What are the reasons for these differences in the numbers? To be able to answer, one must take into account what is needed to produce, manufacture, package, store and distribute a vaccine.
The first thing is to produce the “biological” that is, the antigen. This requires putting qualified pharmaceutical companies to work in the production of medicines with quality standards and production criteria under sterile conditions. –What is known in scientific jargon as GMP conditions–. This requirement involves both the original pharmaceutical companies that have created the antigen and the logistical support companies for production in other countries.
In Spain, for example, there are four that provide this support in the production of the antigen: Rovi, which manufactures Moderna’s vaccine and is located in San Sebastián de los Reyes (Madrid); Insud Pharma, which manufactures AstraZeneca vials in Azuqueca de Henares (Guadalajara); Reig Jofre, who will produce the Janssen vaccine in Barcelona (Catalonia); and Biofabri (Zendal Group), which leads Novavax’s industrial antigen production in O Porriño (Galicia).
What can block or paralyze production? Obviously it depends on the type of vaccine, but those that are available have many points in common.
Without going any further, to manufacture the mRNA vaccines from Pfizer and Moderna, the nanolipids that coat and protect the nucleic acid are needed, and that are incorporated into the production chain. That means that nanolipids are critical raw materials, with the US and UK as the main producers. Any problem of access to these components would suppose a neck of bottle since there are no producers in Europe that could give support. AstraZeneca’s raw materials are the adenoviruses themselves and here the raw material itself may not be a problem, but other production problems such as antigen scaling or purification can cause unexpected problems that cause delays in distribution and therefore both in vaccination.
There is another sticking point to keep in mind. After vaccines are produced, they must be packaged, labeled, and stored for distribution. At that point, large shipments of glass vials – mostly produced in the US – and rubber stoppers – made mostly in Asia – are needed. The shortage of raw materials for the packaging phase would also produce a plug that would affect the distribution of the vaccines. In fact, it has already happened with the AstraZeneca vaccines.
Nor should we forget that syringes are essential for vaccination. In Spain, the Becton Dickinson company is the most important producer. And it depends on China providing it with the plastics from which they are made.
Bearing in mind that 16 billion doses need to be produced worldwide, anticipating the demand for antigens, vials, syringes, etc. needed to vaccinate is complicated.
The importance of a plan B (and even a plan C)
To all this is added another important deficiency: the lack of a General Vaccination Plan that includes a plan A, a plan B and even a plan C. So if at any given time a type of vaccine is not available, for example because an unforeseen adverse effect is questioned, there are alternative vaccines so as not to paralyze the rate of vaccination.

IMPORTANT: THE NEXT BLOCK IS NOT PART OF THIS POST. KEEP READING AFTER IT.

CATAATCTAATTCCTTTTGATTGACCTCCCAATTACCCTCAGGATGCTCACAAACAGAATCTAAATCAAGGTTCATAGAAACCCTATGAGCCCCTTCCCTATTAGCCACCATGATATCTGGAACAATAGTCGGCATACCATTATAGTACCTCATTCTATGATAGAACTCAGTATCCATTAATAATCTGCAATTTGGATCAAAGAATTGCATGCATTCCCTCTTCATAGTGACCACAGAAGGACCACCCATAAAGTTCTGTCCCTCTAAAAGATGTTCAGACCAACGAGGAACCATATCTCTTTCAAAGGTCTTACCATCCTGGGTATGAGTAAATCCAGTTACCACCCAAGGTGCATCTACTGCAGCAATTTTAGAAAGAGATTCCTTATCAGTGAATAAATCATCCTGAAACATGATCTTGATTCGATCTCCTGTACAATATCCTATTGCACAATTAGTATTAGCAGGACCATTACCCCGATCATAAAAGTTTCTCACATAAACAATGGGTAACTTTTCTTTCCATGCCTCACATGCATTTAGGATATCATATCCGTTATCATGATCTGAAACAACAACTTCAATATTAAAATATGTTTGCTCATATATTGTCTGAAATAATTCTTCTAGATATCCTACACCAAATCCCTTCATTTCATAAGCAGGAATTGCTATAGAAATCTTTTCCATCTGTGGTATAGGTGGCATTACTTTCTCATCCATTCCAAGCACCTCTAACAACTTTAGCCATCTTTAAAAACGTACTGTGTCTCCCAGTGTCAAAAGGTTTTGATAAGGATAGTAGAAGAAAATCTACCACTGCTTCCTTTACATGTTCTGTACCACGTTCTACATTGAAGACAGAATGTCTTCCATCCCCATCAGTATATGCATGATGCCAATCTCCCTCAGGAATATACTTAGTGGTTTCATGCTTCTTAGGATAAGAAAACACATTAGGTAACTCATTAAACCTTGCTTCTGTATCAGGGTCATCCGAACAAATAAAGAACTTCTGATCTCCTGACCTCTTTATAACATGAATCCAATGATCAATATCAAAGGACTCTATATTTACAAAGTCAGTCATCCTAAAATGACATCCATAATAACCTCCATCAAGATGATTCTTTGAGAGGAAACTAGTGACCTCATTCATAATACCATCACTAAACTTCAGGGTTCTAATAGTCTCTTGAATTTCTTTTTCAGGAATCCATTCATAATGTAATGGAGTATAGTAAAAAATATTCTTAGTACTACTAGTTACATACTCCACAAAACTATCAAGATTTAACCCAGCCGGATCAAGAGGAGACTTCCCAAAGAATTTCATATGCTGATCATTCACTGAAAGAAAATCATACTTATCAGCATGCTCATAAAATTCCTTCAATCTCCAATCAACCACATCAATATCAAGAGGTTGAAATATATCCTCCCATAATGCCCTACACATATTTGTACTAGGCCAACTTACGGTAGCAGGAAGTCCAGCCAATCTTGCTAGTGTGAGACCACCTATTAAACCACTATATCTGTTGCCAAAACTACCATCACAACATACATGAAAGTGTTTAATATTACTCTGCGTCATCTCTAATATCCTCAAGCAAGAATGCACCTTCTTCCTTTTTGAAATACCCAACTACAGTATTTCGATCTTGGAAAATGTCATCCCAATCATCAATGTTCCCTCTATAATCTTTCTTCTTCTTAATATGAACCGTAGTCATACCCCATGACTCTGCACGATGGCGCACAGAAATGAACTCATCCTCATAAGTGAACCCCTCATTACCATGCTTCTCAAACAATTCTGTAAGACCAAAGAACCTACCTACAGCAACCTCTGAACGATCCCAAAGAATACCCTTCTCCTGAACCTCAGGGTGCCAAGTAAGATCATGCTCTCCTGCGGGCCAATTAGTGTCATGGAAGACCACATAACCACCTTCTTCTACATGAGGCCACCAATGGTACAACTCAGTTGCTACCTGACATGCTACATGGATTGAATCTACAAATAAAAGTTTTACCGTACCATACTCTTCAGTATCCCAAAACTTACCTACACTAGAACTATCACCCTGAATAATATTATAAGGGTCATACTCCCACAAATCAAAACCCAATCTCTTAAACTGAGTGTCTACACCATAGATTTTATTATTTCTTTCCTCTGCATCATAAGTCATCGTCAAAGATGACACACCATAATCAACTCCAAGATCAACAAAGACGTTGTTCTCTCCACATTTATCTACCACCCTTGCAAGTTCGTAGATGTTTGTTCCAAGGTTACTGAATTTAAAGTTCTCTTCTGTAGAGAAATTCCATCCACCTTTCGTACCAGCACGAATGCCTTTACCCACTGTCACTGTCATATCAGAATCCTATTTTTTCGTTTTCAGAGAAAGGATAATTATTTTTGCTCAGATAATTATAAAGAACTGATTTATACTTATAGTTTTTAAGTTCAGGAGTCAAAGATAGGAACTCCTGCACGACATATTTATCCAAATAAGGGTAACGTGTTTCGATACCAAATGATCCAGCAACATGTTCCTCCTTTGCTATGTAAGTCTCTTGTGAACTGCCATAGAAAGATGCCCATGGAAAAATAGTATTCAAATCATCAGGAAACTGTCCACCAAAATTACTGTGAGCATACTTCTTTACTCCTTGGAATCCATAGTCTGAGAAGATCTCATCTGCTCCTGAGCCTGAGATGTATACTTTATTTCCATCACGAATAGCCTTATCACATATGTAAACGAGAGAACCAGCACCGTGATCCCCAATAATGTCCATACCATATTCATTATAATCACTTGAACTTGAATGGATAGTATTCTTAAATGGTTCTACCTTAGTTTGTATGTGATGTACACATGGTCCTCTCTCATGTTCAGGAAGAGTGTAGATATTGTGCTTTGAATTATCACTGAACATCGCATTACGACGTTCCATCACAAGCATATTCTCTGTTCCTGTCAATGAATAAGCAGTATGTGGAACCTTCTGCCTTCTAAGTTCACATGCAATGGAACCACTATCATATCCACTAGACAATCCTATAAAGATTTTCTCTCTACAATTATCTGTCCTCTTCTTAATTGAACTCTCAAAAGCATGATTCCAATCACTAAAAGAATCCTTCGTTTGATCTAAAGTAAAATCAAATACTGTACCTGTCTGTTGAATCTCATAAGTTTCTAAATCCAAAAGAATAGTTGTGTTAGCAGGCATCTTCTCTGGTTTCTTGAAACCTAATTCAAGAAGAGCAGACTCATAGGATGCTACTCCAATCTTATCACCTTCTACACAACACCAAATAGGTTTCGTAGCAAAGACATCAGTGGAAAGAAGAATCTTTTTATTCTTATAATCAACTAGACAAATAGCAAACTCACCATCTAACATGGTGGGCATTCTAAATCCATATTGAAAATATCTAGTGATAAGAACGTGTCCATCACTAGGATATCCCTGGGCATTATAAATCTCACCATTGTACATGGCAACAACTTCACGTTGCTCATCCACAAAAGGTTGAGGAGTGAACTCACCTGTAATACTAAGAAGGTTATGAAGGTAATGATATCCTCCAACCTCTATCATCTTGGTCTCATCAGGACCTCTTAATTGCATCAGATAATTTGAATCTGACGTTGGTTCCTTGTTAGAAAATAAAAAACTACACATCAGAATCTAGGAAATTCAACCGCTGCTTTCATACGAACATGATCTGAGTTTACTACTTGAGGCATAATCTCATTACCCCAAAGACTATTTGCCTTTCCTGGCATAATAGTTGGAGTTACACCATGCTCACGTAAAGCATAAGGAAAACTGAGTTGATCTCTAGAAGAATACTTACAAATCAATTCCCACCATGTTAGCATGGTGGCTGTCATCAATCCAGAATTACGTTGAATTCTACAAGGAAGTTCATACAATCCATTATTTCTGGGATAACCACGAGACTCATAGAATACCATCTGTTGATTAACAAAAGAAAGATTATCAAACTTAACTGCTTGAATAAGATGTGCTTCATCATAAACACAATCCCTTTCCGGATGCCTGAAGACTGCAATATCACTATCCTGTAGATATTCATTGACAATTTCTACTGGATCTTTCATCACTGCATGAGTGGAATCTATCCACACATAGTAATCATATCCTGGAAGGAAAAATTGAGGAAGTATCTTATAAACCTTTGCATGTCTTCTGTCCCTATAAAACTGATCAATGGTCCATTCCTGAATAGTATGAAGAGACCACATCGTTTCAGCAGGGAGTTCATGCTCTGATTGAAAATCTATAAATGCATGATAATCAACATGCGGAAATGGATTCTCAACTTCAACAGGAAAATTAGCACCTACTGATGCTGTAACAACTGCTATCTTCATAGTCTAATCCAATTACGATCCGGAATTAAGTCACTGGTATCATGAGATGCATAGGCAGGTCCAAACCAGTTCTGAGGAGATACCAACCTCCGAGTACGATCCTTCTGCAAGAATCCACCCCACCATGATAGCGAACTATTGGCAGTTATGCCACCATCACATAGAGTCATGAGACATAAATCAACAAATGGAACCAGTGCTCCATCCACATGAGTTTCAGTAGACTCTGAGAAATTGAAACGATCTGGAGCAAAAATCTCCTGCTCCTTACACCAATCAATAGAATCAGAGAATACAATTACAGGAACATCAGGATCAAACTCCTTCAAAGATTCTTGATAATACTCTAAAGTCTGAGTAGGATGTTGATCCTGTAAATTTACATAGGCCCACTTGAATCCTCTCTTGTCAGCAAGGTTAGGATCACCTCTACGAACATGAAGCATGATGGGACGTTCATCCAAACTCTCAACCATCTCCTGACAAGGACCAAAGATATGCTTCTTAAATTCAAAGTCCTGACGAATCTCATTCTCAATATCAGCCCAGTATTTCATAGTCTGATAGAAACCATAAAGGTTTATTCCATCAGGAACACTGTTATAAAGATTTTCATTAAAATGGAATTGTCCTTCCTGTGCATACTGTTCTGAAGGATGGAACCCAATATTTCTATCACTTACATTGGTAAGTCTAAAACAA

Currently Spain and Europe only have the Pfizer, Moderna and AstraZeneca vaccines. However, there are countries that have bought other vaccines already available in other markets.
This is the case of Hungary, which also handles the Russian Sputnik V vaccine –with two non-replicative adenoviruses–, and the Chinese vaccine from the Sinopharm company, BBIBP-CorV with inactivated coravirus, approved for use in 27 countries. This explains why this European country goes faster than the average of the rest of Europe.
Taking into account that the more vaccines available, the better it will be possible to tackle the small problems that affect the rate of vaccination, it is urgent that Europe be allowed to use these two vaccines already available in other markets. In addition to another couple that are just around the corner: Janssen’s vaccine also based on a non-replicative adenovirus that only needs one dose, already approved by the European Medicines Agency (EMA); and Novavax, protein-based but with easier logistics as it does not need refrigeration.
Investment in industries and R&D
From all the above we can draw three conclusions. The first of these is that European countries They must invest in industries that handle and generate those raw materials so necessary for the production and packaging of these and other vaccines., and not depend on third countries.
Second, it would be advisable to help or encourage the establishment of more biotechnology companies that support pharmaceutical companies that produce vaccines in the production, packaging and logistics.
The third conclusion, no less important, is that more investment in R & D & i is required to have strong research groups that can produce European vaccines.
Finally, in Spain only one biopharmaceutical company manufactures, researches and develops vaccines for human use, Biofabri. This is the company that will produce the vaccines for SARS-CoV-2 of the Higher Council for Scientific Research, of Mariano Esteban’s groups, with an Ankara virus that includes the S protein of SARS-CoV-2, and Vicente Larraga, with a DNA vaccine that encodes the protein S. Both are very promising and are awaiting approval by the EMA to start the first clinical trials.
It seems essential that there be more investment in biopharmaceuticals that are dedicated to the research, development and manufacture of vaccines for human use and more investment in R + D + i in vaccines for different public and private research organizations. These improvements will make us have more capacity and speed to respond to this and future pandemics.